In a joint celebration of the ordination of a young deacon and the 101 st anniversary of the consecration of St Patrick's Cathedral, St Michael, three faithful members of the Church in Barbados were awarded the papal award pro ecclesia et pontifice , literally translated, "for Church and Pontiff".
Harold Cole, Lawrence Pilgrim, and Ann Kelly were honoured last November before a congregation of just about 300 persons for their service as voluntary diocesan treasurer, faithful bell-ringer and general service, and long-time catechist and educator respectively.
Cole and his wife, Hermine, are perhaps best known for their service as members of the Caribbean Service Team of the Catholic Charismatic Renewal.
Harold Cole was asked 23 years ago to help the Church organise its finances. Since then, countless evenings and weekends went into keeping the accounts for every parish in the diocese.
Chief celebrant, Bishop of Bridgetown, Malcolm Galt, paid tribute to Cole's wife and family for supporting him while he used what might have been family time in the service of the Church.
"I feel it's part of my service to the Church," Cole said, simply. "Some people give money. I give money and time."
It's a lot of work, but he is happy to continue, said 83 year-old Cole.
However, the task is not beyond the ability of younger accountants, and he would be happy to pass on the mantle when the time comes.
Lawrence Vere Pilgrim has been "part of the Cathdral landscape" for 34 years, according to Bishop Galt. Apart from ringing the bell three times daily for the Angelus, Pilgrim also looks after the collection at weekend Masses. A former Anglican, he was received into the Church on March 25, 1967 .
"I ask God to lead me to the right Church and not to be misled," he recalled.
Harold Cole, Lawrence Pilgrim, and Ann Kelly proudly wear their papal medals.
Every day, 86 year-old Pilgrim rides up on his bicycle, just about 15 minutes before the Angelus is due to be prayed, at 6 a.m., 12 noon, and 6 p.m.
At one minute to the hour, he carefully unwinds the thick rope that controls the nearly century-old bell and proceeds to herald the faithful's common prayer. Three short rings nine times, he explained, then nine single chimes.
It is said that patients at the nearby Queen Elizabeth Hospital count the hours by the bell's chimes that pierce the noise and bustle of the city, and take advantage of the call to prayer. Pilgrim knows this, and takes that responsibility seriously.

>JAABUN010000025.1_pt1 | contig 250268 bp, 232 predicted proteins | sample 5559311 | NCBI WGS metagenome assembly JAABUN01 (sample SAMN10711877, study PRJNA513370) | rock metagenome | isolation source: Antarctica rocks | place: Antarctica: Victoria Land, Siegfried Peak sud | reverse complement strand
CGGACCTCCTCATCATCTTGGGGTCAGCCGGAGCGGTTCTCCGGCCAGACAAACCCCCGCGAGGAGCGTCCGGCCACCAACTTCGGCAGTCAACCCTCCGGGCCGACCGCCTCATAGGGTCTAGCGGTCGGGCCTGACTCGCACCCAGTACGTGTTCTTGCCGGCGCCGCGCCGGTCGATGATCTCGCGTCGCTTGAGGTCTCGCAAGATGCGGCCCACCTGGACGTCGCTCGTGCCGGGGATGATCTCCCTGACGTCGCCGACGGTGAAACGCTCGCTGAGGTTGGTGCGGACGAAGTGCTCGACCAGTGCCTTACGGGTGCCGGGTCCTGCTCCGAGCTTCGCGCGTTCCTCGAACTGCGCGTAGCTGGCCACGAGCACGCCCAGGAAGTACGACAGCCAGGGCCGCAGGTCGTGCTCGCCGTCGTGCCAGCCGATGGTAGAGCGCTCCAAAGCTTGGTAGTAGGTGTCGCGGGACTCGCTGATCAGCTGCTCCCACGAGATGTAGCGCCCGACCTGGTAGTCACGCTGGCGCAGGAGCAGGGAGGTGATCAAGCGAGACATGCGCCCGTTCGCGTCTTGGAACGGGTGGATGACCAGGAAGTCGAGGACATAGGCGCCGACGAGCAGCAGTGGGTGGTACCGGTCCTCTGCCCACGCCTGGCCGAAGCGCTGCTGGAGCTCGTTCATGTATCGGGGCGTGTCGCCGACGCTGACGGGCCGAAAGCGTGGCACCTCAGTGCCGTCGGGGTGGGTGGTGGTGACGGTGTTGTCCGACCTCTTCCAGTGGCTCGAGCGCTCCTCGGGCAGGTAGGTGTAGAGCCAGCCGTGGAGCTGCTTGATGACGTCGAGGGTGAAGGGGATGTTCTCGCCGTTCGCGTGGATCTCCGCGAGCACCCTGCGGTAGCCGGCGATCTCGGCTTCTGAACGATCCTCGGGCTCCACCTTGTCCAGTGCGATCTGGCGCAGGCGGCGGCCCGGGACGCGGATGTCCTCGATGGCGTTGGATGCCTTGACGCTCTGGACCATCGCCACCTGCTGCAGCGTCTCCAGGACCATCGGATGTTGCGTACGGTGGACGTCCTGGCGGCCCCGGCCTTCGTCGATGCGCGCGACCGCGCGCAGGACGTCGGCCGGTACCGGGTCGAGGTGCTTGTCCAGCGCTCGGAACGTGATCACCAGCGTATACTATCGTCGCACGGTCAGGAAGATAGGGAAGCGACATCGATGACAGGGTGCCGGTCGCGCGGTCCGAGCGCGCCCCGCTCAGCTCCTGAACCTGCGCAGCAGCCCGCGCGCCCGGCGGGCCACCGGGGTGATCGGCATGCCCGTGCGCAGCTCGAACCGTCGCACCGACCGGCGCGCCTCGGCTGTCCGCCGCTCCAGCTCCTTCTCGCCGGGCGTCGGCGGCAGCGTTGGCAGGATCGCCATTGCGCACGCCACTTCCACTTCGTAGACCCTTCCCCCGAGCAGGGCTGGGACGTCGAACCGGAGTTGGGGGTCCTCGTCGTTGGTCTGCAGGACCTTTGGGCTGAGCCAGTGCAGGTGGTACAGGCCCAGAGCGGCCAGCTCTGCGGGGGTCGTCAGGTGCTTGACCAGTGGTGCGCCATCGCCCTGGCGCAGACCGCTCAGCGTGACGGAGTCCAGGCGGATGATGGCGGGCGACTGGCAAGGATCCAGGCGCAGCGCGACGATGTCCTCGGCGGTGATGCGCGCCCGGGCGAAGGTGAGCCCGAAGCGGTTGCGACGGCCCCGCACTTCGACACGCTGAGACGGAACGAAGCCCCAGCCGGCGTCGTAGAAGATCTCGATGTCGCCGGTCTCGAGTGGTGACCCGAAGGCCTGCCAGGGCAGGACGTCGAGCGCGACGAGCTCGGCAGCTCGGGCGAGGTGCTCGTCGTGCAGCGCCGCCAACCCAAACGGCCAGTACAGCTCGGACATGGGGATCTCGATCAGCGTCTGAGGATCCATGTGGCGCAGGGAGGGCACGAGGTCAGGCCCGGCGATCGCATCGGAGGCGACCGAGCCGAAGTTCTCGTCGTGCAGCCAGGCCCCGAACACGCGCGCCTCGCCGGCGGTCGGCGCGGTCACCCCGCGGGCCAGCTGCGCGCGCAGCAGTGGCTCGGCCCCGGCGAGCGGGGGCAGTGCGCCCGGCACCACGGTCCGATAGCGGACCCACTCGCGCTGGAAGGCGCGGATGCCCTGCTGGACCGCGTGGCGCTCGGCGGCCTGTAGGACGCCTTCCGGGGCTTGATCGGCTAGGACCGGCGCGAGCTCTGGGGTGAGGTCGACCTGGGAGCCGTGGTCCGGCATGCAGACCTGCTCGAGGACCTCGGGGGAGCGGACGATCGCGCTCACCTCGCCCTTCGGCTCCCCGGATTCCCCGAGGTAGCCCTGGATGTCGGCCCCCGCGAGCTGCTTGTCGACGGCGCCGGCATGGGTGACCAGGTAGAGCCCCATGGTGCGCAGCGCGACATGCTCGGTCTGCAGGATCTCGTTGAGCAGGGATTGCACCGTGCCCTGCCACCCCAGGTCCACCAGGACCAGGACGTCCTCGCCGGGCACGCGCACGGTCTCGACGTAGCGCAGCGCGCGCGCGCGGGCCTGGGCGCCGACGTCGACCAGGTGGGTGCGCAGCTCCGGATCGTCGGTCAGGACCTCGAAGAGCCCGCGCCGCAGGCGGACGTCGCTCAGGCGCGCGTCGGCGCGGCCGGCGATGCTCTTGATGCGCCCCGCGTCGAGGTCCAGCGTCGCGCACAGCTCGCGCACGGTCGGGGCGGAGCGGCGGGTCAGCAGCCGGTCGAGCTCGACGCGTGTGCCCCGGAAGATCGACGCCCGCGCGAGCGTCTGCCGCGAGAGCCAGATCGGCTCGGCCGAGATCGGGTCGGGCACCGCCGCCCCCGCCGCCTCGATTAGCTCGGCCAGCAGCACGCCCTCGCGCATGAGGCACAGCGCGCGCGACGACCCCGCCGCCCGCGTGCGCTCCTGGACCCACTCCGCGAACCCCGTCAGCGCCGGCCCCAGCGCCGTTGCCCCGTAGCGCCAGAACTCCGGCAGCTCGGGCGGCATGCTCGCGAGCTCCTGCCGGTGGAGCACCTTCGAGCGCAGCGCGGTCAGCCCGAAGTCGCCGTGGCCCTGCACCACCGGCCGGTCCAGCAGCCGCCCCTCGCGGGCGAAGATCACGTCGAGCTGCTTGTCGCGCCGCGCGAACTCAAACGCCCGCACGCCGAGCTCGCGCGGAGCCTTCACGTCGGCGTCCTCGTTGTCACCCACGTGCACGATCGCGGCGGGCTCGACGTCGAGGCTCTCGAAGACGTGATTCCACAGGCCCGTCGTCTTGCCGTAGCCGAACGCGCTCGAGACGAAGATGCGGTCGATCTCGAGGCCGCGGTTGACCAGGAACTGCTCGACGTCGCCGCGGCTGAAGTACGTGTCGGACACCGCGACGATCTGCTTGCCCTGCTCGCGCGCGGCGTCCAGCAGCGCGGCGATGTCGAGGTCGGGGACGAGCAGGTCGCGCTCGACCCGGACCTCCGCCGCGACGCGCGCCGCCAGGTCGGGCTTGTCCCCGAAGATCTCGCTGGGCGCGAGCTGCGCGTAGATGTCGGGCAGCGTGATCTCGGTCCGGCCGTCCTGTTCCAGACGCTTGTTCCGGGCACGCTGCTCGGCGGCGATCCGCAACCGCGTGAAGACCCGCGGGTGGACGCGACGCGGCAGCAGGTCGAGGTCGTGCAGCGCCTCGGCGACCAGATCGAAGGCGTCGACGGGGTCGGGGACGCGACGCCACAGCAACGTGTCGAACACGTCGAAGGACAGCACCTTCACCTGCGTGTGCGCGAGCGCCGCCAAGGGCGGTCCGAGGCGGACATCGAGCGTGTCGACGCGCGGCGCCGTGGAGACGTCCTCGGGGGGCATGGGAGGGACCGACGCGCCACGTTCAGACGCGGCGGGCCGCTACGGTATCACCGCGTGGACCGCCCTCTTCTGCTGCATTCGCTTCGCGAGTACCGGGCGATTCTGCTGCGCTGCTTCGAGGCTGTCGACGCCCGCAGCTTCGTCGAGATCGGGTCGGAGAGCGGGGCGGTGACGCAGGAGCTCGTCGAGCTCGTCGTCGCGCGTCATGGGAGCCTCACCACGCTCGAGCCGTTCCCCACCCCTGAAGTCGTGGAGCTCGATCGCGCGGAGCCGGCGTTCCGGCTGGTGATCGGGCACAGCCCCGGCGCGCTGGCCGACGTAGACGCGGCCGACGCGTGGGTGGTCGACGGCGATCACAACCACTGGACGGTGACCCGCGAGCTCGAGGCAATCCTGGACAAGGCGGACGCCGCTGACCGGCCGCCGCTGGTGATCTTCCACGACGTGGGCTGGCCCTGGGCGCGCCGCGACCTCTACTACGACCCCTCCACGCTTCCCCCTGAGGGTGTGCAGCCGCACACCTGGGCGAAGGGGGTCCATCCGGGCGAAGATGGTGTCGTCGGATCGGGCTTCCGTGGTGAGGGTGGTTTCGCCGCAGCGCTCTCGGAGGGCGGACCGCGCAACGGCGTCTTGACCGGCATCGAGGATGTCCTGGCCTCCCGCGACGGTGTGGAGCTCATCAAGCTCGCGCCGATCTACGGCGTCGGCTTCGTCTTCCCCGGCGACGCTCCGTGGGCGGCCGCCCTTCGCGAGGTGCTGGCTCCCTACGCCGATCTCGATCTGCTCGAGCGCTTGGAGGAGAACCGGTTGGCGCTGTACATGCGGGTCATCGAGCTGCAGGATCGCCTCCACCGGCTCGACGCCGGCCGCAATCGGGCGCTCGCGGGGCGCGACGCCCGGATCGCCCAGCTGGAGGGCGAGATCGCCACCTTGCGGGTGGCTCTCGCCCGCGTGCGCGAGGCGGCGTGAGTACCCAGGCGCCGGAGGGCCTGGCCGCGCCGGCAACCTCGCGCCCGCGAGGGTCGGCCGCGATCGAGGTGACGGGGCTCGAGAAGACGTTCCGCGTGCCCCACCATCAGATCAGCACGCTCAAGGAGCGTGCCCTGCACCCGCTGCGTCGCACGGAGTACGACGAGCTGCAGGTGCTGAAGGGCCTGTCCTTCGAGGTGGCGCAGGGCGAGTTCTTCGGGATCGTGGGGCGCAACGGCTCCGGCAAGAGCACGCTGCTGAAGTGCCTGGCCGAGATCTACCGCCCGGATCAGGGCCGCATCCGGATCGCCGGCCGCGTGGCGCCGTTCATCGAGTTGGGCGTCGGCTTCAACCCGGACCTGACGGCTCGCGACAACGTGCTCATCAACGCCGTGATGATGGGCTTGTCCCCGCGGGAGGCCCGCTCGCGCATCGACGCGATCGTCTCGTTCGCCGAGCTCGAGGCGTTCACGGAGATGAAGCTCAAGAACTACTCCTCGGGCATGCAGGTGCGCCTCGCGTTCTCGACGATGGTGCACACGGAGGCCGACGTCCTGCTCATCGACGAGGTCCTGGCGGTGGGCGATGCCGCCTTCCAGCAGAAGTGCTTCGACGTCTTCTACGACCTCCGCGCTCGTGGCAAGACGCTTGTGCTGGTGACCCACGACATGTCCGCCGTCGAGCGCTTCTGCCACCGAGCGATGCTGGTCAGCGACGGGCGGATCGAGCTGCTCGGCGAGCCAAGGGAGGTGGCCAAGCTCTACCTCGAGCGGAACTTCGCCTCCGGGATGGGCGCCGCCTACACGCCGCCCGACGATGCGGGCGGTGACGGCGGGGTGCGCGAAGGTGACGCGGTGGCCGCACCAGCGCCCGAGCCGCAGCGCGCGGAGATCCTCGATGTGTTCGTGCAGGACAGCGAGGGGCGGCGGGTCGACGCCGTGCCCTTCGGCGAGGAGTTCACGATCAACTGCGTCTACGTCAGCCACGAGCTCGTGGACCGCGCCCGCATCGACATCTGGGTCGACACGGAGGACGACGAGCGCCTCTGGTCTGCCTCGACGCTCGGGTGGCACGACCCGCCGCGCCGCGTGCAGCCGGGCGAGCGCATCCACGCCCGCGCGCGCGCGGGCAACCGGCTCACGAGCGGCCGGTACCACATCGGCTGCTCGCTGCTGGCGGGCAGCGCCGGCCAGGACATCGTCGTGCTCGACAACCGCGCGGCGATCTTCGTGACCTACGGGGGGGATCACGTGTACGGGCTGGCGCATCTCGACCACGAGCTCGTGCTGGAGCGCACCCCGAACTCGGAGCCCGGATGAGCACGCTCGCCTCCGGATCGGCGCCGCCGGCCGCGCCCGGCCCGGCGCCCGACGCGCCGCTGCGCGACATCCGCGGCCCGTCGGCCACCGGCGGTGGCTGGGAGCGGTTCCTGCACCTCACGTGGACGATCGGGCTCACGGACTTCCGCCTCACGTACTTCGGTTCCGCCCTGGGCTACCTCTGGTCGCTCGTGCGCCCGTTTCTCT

"If I don't come to church, I still come and ring the bell," he said.
The only time he missed ringing the Angelus bells was over a two-week period some years ago, when he fell and dislocated his shoulder.
Ann Kelly is a former Ursuline sister, who was sent to Barbados as a missionary in 1965. Her "mandate" from then Bishop Anthony Dickson, was to "train local leaders", and she set about training the parish catechists, and started groups for lay readers and Eucharistic ministers.
Interestingly, in her girlhood, Kelly attended an Ursuline school, and was active in a missionary society there, which collected and sent aid to, among many others, St Patrick's parish in Barbados .
"I've been helping St Patrick's since I was 11 years old!" Kelly chuckled.
Following an amicable parting from the convent, she continued to serve the parish that had always been a part of her life. Recently retired from a three-year post as principal of St Patrick's Primary School, Kelly found papal recognition at this time of her life "encouraging".
"The award is really shared with other people," she said. "Together, we were building the local Church; we're thanking God we were able to strengthen [it]. Because, no matter what part we play in building up the local Church, we're building up the universal Church that Christ came on earth to establish and spread.
"So, each one of us should continue to do our little bit, no matter how small," said Kelly, "because it is important in bringing about the kingdom of God."
Each awardee received a medal on which was struck the images of Saints Peter and Paul on either side, and fixed with yellow and white ribbon, the papal colours. They also received an accompanying scroll with text in Latin, which, in translation, read: "The Supreme Pontiff, Pope John Paul II, is pleased to award the insignia of the Holy Cross to (Name), instituted to honour those especially zealous in the service of the Church and Pontiff, with the right to display and wear the medallion of this award."